With election day less than two weeks off and Sandy looming in the Atlantic, those on the East Coast may want to choose their voting day carefully.
Many states use the early voting process to substitute for attendance at the polls, which allows for more Americans to vote despite obligations on the official day.
But with Hurricane Sandy wreaking havoc across the Atlantic, early voting may seem less inviting for some voters.
Sandy's track still remains in the air, at this point, but it is likely to head northward into New England.
"There are a couple of different scenarios," AccuWeather.com Meteorologist Bernie Rayno said.
"Sandy should be to the east of Florida as we head into the end of the week," he said.
The east coast of Florida may seen tropical storm force wind gusts from West Palm Beach to the Miami area, with showers and thunderstorms Thursday night into Friday.
Sandy will likely push up the East Coast late Sunday and into Monday.
"The worst case scenario is that if this storm does go up into New England... we could could see lots of power outages, we could see flooding. That could have an impact even a week later depending on how bad the storm is," Rayno said.
A second storm track is expected to push across the Midwest and the Mid-Atlantic states come election day. A front may stall in Florida bringing some rain Nov. 6.
With polls not showing either candidate to have a strong lead, it remains possible that the absence of voters on election day in some states, due to weather or other factors, could impact the election.
One state, or even one county, could determine the whole election, Myers said.
Continue to check back through election day as AccuWeather.com will provide daily election coverage through Nov. 6.
The chilliest air of the season so far will settle over much of the Northeast Thursday into Friday and will bring frost to a large area.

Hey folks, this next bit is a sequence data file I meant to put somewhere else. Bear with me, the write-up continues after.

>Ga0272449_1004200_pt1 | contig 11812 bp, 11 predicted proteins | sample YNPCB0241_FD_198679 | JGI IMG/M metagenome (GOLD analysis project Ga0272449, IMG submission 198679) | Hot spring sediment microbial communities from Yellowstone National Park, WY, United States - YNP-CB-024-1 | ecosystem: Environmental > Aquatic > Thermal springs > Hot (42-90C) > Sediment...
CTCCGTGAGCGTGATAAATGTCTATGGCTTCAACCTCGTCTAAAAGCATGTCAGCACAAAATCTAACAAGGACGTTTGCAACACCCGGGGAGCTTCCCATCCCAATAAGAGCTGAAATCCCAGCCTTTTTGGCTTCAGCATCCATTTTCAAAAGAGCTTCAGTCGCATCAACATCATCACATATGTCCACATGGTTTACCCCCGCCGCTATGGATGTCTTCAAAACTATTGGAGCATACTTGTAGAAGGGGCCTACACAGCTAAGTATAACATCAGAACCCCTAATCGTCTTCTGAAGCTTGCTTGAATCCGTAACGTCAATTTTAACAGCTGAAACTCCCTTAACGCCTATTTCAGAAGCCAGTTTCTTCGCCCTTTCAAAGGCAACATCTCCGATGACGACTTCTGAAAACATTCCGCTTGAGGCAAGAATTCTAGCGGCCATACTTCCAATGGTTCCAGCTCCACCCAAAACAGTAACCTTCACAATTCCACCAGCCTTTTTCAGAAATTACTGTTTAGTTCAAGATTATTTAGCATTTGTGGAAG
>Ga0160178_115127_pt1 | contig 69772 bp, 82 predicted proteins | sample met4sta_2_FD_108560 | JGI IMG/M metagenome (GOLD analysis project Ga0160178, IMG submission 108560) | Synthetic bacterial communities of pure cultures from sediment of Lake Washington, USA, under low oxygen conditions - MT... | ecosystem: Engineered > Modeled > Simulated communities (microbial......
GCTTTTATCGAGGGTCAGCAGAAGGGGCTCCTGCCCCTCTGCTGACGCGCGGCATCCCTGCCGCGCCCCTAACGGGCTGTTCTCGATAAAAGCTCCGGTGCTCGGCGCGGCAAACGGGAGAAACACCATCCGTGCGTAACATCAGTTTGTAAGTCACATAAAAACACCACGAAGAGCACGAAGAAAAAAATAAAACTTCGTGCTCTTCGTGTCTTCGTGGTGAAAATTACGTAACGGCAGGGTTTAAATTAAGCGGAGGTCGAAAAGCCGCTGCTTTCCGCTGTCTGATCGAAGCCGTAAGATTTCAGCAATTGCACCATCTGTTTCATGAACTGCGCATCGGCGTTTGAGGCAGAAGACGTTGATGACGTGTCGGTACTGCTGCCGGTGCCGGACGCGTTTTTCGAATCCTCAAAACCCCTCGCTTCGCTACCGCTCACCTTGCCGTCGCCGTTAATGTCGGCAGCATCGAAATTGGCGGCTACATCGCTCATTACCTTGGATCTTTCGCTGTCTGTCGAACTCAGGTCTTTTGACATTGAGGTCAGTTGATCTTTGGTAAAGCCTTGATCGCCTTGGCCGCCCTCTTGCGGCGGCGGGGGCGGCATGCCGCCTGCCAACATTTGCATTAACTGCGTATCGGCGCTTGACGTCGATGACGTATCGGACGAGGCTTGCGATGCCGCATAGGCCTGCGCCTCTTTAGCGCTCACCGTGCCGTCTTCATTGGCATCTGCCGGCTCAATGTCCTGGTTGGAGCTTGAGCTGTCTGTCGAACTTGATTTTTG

Tropical moisture from the approaching Odile will deliver another round of heavy rain and flooding downpours to the interior Southwest by the middle of this week.
The remnants of Odile have the potential to bring heavy rain and flooding to parts of the Plains and Midwest late this week after hitting the Southwest.
On Tuesday, Edouard became the first major hurricane in the Atlantic since Sandy. While the hurricane remains at sea, rough surf will reach some Atlantic coast beaches.
A raging wildfire, which erupted Monday afternoon, has damaged or destroyed more than 100 structures and has forced the evacuation of hundreds of residents in Northern California, near Weed.
On Sunday night, a fiery ball of light ignited across the darkened skies of the northeastern United States, illuminating the heavens in a momentary flash of eerie daylight.
The Rockies (1965)
Greatest Sept. snow over Wyoming Rockies at Lander, 20.5 inches.
Hurricane Hugo crossed Guadalupe, then the Virgin Islands. St. Croix had gusts to 97 mph. Later, of gust of 170 mph was measured in the harbor of Culebra Island, P.R.
Great Lakes (1990)
27 degrees at Sault Ste. Marie, MI. A record low for so early in the season (old record of 30 set in 1974). Snow flurries across Vermont and parts of New Hampshire. Snow flurries and sleet at Naples, NY.